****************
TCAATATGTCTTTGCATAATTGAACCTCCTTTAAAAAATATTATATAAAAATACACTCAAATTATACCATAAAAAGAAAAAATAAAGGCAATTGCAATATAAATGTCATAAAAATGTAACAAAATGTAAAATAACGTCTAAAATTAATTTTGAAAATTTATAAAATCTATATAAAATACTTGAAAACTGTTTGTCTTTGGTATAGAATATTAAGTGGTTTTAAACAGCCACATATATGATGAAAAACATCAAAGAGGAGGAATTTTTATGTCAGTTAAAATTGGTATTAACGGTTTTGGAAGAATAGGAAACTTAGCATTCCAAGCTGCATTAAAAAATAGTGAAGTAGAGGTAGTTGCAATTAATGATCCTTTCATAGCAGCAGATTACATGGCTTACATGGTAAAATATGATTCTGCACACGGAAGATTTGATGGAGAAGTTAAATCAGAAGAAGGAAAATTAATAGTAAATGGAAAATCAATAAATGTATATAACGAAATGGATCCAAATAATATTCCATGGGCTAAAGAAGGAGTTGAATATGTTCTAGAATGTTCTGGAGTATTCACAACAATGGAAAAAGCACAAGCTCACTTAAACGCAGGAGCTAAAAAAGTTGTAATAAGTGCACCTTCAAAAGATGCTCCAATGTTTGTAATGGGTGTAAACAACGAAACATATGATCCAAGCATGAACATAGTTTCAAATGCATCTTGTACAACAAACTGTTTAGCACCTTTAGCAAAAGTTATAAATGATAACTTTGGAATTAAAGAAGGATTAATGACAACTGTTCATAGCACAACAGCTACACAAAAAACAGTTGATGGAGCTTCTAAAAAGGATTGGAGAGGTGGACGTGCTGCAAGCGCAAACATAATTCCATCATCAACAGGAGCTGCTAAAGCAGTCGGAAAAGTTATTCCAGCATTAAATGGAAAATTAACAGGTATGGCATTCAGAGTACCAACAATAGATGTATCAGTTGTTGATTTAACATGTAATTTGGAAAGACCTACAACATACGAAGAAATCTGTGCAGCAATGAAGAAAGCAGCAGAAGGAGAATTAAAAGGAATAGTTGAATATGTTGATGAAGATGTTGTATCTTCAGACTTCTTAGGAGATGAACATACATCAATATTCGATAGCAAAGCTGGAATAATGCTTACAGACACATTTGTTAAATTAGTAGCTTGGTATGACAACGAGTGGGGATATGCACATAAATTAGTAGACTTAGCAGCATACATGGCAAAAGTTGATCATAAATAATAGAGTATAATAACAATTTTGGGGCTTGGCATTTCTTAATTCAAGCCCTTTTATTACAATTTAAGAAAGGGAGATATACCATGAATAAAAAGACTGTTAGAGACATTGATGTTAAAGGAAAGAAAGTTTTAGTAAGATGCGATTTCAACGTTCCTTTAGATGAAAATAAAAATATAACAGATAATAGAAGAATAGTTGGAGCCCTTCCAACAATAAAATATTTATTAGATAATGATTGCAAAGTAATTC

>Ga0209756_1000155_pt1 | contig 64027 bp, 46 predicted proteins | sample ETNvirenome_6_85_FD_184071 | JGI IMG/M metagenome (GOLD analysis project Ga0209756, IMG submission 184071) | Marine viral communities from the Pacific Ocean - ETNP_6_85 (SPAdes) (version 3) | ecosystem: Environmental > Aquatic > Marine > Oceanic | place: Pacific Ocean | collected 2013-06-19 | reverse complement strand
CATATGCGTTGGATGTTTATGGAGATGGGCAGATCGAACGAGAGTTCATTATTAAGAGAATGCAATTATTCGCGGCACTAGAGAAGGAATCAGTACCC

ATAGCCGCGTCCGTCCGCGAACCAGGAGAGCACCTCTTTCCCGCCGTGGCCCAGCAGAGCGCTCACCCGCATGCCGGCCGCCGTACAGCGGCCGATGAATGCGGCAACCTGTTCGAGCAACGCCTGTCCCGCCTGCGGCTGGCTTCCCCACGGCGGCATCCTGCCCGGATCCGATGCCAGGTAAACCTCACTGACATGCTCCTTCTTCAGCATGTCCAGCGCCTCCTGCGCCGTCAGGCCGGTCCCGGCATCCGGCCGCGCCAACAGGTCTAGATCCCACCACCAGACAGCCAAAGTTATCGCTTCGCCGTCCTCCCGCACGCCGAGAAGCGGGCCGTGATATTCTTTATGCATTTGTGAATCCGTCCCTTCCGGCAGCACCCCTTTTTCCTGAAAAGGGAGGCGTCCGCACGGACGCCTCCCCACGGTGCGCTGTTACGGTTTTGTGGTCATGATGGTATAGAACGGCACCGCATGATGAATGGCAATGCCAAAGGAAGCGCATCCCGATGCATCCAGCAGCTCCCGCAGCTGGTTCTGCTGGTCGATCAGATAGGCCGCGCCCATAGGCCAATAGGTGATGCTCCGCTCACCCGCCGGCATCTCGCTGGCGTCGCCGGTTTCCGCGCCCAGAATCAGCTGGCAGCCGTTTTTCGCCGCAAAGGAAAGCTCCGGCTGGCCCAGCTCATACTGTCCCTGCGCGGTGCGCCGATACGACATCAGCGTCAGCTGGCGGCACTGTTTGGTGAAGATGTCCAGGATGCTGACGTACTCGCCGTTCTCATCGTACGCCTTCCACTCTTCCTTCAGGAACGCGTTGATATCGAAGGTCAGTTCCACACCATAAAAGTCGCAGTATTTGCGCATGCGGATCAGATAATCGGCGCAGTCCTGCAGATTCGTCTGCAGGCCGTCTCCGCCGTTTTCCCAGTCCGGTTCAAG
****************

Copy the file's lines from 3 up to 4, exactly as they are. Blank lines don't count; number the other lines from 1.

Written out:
CATATGCGTTGGATGTTTATGGAGATGGGCAGATCGAACGAGAGTTCATTATTAAGAGAATGCAATTATTCGCGGCACTAGAGAAGGAATCAGTACCC

ATAGCCGCGTCCGTCCGCGAACCAGGAGAGCACCTCTTTCCCGCCGTGGCCCAGCAGAGCGCTCACCCGCATGCCGGCCGCCGTACAGCGGCCGATGAATGCGGCAACCTGTTCGAGCAACGCCTGTCCCGCCTGCGGCTGGCTTCCCCACGGCGGCATCCTGCCCGGATCCGATGCCAGGTAAACCTCACTGACATGCTCCTTCTTCAGCATGTCCAGCGCCTCCTGCGCCGTCAGGCCGGTCCCGGCATCCGGCCGCGCCAACAGGTCTAGATCCCACCACCAGACAGCCAAAGTTATCGCTTCGCCGTCCTCCCGCACGCCGAGAAGCGGGCCGTGATATTCTTTATGCATTTGTGAATCCGTCCCTTCCGGCAGCACCCCTTTTTCCTGAAAAGGGAGGCGTCCGCACGGACGCCTCCCCACGGTGCGCTGTTACGGTTTTGTGGTCATGATGGTATAGAACGGCACCGCATGATGAATGGCAATGCCAAAGGAAGCGCATCCCGATGCATCCAGCAGCTCCCGCAGCTGGTTCTGCTGGTCGATCAGATAGGCCGCGCCCATAGGCCAATAGGTGATGCTCCGCTCACCCGCCGGCATCTCGCTGGCGTCGCCGGTTTCCGCGCCCAGAATCAGCTGGCAGCCGTTTTTCGCCGCAAAGGAAAGCTCCGGCTGGCCCAGCTCATACTGTCCCTGCGCGGTGCGCCGATACGACATCAGCGTCAGCTGGCGGCACTGTTTGGTGAAGATGTCCAGGATGCTGACGTACTCGCCGTTCTCATCGTACGCCTTCCACTCTTCCTTCAGGAACGCGTTGATATCGAAGGTCAGTTCCACACCATAAAAGTCGCAGTATTTGCGCATGCGGATCAGATAATCGGCGCAGTCCTGCAGATTCGTCTGCAGGCCGTCTCCGCCGTTTTCCCAGTCCGGTTCAAG